‘Burying’ the Death Spiral of the American Dream

August 1st, 2013 · No Comments · economy, journalism, Uncategorized

By Denise Tessier

On a slower news day, this story might have been – should have been – on the front page of the Albuquerque Journal:

Four out of 5 U.S. adults struggle with joblessness, near poverty or reliance on welfare for at least parts of their lives, a sign of deteriorating economic security and an elusive American dream.  . . .

“Poverty is no longer an issue of ‘them’; it’s an issue of ‘us’,” says Mark Rank, a professor at Washington University in St. Louis who calculated the numbers. “Only when poverty is thought of as a mainstream event, rather than a fringe experience that just affects blacks and Hispanics, can we really begin to build broader support for programs that lift people in need.”

These lines are lifted from “Signs of Declining Economic Security,” an Associated Press story trumpeted on AP’s website as “The Big Story” and an AP “exclusive.” The Journal, an AP subscriber, buried it Tuesday (July 30) on page C10, behind the real estate classifieds.

The story extensively quoted from “survey data exclusive to The Associated Press,” which backed up its conclusion that an astounding four out of five adults in the U.S. have struggled with poverty, or “economic insecurity,” in their lives, and that the gap between rich and poor continues to widen.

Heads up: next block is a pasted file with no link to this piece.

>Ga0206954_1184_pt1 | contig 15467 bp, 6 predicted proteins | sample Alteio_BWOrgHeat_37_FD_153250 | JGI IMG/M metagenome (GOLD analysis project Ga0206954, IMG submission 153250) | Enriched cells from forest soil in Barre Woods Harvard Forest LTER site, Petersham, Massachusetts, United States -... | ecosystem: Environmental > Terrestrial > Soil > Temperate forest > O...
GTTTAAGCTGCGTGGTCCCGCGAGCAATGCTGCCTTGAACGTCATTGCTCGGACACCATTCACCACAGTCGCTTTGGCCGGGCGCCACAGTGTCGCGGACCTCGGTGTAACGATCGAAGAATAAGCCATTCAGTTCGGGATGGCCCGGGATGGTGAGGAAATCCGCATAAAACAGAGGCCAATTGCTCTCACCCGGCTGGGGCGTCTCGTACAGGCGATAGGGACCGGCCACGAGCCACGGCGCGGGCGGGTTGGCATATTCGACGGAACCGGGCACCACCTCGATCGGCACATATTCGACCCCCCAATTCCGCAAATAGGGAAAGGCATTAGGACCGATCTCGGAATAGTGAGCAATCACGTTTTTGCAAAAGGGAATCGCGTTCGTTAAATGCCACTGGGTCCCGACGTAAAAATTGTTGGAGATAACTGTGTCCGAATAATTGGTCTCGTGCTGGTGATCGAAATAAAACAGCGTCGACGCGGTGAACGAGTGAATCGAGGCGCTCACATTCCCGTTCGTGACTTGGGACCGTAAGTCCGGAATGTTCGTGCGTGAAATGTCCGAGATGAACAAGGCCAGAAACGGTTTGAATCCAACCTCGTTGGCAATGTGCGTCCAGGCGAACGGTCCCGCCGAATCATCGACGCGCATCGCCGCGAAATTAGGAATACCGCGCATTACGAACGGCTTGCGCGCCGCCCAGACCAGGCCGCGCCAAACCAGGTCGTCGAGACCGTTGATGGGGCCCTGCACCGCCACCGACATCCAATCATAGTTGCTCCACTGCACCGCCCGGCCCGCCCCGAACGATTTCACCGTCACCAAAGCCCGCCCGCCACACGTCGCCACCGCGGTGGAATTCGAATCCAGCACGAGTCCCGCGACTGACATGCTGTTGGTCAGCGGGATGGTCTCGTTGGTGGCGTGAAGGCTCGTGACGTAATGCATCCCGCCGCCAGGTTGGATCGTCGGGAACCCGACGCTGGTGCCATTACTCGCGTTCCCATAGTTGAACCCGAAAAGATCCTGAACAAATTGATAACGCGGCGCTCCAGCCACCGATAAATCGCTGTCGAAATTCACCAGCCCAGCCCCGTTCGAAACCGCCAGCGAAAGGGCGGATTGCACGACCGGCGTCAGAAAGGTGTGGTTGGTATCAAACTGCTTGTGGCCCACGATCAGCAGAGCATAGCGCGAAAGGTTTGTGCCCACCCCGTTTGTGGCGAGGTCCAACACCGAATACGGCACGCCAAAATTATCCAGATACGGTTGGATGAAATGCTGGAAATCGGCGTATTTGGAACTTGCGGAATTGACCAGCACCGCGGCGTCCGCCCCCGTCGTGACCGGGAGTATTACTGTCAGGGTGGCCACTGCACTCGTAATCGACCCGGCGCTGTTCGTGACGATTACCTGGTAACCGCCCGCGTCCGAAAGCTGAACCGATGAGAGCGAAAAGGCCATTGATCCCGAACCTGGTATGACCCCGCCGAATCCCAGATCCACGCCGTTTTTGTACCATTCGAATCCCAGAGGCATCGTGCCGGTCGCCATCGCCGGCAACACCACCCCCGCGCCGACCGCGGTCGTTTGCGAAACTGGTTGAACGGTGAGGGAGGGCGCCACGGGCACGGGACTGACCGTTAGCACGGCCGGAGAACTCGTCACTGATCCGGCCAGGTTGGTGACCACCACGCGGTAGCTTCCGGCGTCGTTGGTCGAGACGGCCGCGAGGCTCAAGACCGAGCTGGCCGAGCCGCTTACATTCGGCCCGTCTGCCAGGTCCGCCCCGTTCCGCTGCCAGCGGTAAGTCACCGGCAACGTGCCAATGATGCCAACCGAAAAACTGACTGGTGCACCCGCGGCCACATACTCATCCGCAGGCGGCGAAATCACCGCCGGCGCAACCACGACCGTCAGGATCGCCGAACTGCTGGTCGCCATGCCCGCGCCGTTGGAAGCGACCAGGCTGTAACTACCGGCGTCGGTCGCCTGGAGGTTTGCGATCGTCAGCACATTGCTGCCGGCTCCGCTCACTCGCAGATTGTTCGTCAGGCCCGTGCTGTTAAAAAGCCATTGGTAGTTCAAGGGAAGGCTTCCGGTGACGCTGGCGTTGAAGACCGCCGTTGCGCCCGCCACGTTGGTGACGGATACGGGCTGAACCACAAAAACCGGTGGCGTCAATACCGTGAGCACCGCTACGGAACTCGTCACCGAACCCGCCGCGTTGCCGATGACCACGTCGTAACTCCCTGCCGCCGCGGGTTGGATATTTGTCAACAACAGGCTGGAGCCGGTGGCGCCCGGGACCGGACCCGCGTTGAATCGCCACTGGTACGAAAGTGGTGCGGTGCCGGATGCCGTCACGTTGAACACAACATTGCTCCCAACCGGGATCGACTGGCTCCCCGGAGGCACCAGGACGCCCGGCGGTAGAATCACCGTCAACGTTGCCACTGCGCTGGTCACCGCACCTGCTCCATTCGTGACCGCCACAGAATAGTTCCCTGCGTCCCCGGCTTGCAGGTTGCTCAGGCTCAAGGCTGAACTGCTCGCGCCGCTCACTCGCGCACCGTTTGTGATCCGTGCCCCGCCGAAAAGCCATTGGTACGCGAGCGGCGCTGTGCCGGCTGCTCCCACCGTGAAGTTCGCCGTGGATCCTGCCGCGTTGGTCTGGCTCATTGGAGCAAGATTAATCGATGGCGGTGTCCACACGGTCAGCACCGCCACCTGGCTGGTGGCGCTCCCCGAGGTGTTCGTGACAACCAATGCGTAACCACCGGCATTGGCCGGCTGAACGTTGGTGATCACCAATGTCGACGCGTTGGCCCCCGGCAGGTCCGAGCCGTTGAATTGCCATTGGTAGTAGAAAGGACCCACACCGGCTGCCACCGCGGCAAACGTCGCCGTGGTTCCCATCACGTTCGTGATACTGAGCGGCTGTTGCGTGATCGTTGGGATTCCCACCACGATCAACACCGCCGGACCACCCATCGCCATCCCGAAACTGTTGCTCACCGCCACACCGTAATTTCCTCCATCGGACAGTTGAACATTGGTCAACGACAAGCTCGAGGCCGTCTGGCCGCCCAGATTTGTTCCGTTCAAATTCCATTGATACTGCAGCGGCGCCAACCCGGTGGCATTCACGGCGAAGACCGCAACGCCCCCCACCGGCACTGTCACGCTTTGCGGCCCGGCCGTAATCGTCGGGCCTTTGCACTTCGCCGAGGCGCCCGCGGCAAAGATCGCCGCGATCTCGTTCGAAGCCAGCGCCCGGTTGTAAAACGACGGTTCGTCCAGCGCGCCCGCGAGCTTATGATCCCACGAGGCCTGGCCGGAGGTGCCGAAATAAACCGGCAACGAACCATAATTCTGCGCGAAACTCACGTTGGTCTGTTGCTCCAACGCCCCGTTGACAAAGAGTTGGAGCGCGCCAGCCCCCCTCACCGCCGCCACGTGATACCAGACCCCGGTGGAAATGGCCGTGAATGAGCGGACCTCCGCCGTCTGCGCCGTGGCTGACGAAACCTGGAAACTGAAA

Instead of achieving a vision of raising the American standard of living for non-whites,  the nation is seeing its standard of living dropping for the shrinking “majority”:

Economic insecurity among whites . . . is more pervasive than is shown in government data, engulfing more than 76 percent of white adults by the time they turn 60, according to a new economic gauge being published next year by the Oxford University Press. . . .

More than 19 million whites fall below the poverty line of $23,021 for a family of four, accounting for more than 41 percent of the nation’s destitute, nearly double the number of poor blacks.

The prognosis for the future is not good, according to the story:

By 2030, based on the current trend of widening income inequality, close to 85 percent of all working-age adults in the U.S. will experience bouts of economic insecurity.

The AP story by reporter Hope Yen summarizes and substantiates the evidence of what Americans see every day in U.S. communities – chronic joblessness, underemployment, reduced wages, bankruptcies, foreclosures, crippling student loan debt, declining university enrollment, homelessness and food bank lines. The American dream is not only “becoming elusive”, as the Journal headline on the AP story said, but is a near-unobtainable fantasy for many.

To be fair, it would have been a tough call to bump any of the stories that appeared on Page One of Tuesday’s Journal to make way for the AP “four in five adults” story about economic insecurity, important as it was.